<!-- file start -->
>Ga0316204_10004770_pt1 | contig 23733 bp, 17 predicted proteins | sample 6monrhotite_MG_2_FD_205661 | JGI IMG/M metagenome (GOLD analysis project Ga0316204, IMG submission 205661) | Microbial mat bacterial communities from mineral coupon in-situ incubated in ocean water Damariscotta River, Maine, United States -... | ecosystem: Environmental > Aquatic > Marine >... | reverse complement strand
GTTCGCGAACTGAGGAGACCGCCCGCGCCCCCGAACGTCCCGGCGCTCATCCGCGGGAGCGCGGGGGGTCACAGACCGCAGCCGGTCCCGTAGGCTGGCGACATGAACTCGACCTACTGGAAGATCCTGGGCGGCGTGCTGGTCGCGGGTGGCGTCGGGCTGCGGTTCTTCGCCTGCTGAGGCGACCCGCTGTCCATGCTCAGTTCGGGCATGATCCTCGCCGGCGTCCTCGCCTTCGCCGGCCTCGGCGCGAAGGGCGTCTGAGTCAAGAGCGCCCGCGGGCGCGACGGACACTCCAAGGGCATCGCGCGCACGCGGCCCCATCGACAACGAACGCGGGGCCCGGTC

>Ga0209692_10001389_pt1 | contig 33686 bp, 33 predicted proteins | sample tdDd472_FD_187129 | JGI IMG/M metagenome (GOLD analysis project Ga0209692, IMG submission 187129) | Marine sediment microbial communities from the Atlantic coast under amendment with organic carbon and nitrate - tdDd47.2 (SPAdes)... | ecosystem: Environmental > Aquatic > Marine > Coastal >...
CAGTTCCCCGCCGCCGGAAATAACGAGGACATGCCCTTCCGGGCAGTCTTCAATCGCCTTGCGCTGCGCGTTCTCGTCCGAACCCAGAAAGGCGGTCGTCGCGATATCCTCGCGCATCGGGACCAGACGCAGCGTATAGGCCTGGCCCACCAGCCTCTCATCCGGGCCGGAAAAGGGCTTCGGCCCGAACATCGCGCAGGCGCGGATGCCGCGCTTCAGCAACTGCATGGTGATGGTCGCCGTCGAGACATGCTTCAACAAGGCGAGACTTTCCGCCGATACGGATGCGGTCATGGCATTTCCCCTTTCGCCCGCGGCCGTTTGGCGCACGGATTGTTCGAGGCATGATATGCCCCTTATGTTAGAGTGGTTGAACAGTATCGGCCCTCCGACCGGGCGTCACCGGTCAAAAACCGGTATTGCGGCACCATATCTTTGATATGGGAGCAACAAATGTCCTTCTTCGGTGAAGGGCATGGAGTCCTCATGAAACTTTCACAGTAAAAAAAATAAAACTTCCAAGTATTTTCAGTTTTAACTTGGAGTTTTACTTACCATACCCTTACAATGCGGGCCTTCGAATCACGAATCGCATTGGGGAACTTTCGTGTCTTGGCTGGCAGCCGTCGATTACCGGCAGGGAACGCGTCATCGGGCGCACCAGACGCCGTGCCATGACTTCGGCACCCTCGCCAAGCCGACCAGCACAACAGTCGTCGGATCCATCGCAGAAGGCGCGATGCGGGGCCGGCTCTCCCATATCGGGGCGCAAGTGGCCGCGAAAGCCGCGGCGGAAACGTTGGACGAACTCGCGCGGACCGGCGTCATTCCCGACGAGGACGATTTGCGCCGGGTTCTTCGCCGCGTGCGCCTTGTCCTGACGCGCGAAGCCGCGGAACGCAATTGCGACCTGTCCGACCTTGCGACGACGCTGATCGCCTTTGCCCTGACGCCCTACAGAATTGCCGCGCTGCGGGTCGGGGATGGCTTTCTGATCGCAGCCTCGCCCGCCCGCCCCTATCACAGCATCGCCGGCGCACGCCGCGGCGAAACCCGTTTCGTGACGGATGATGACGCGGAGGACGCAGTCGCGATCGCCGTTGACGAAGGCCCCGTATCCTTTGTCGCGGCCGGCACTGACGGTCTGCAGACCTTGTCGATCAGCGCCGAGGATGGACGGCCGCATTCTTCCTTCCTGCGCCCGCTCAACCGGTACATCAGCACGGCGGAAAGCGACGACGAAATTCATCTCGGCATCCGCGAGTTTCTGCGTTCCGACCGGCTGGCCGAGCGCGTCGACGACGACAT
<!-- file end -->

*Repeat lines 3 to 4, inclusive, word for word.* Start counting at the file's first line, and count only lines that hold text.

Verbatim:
>Ga0209692_10001389_pt1 | contig 33686 bp, 33 predicted proteins | sample tdDd472_FD_187129 | JGI IMG/M metagenome (GOLD analysis project Ga0209692, IMG submission 187129) | Marine sediment microbial communities from the Atlantic coast under amendment with organic carbon and nitrate - tdDd47.2 (SPAdes)... | ecosystem: Environmental > Aquatic > Marine > Coastal >...
CAGTTCCCCGCCGCCGGAAATAACGAGGACATGCCCTTCCGGGCAGTCTTCAATCGCCTTGCGCTGCGCGTTCTCGTCCGAACCCAGAAAGGCGGTCGTCGCGATATCCTCGCGCATCGGGACCAGACGCAGCGTATAGGCCTGGCCCACCAGCCTCTCATCCGGGCCGGAAAAGGGCTTCGGCCCGAACATCGCGCAGGCGCGGATGCCGCGCTTCAGCAACTGCATGGTGATGGTCGCCGTCGAGACATGCTTCAACAAGGCGAGACTTTCCGCCGATACGGATGCGGTCATGGCATTTCCCCTTTCGCCCGCGGCCGTTTGGCGCACGGATTGTTCGAGGCATGATATGCCCCTTATGTTAGAGTGGTTGAACAGTATCGGCCCTCCGACCGGGCGTCACCGGTCAAAAACCGGTATTGCGGCACCATATCTTTGATATGGGAGCAACAAATGTCCTTCTTCGGTGAAGGGCATGGAGTCCTCATGAAACTTTCACAGTAAAAAAAATAAAACTTCCAAGTATTTTCAGTTTTAACTTGGAGTTTTACTTACCATACCCTTACAATGCGGGCCTTCGAATCACGAATCGCATTGGGGAACTTTCGTGTCTTGGCTGGCAGCCGTCGATTACCGGCAGGGAACGCGTCATCGGGCGCACCAGACGCCGTGCCATGACTTCGGCACCCTCGCCAAGCCGACCAGCACAACAGTCGTCGGATCCATCGCAGAAGGCGCGATGCGGGGCCGGCTCTCCCATATCGGGGCGCAAGTGGCCGCGAAAGCCGCGGCGGAAACGTTGGACGAACTCGCGCGGACCGGCGTCATTCCCGACGAGGACGATTTGCGCCGGGTTCTTCGCCGCGTGCGCCTTGTCCTGACGCGCGAAGCCGCGGAACGCAATTGCGACCTGTCCGACCTTGCGACGACGCTGATCGCCTTTGCCCTGACGCCCTACAGAATTGCCGCGCTGCGGGTCGGGGATGGCTTTCTGATCGCAGCCTCGCCCGCCCGCCCCTATCACAGCATCGCCGGCGCACGCCGCGGCGAAACCCGTTTCGTGACGGATGATGACGCGGAGGACGCAGTCGCGATCGCCGTTGACGAAGGCCCCGTATCCTTTGTCGCGGCCGGCACTGACGGTCTGCAGACCTTGTCGATCAGCGCCGAGGATGGACGGCCGCATTCTTCCTTCCTGCGCCCGCTCAACCGGTACATCAGCACGGCGGAAAGCGACGACGAAATTCATCTCGGCATCCGCGAGTTTCTGCGTTCCGACCGGCTGGCCGAGCGCGTCGACGACGACAT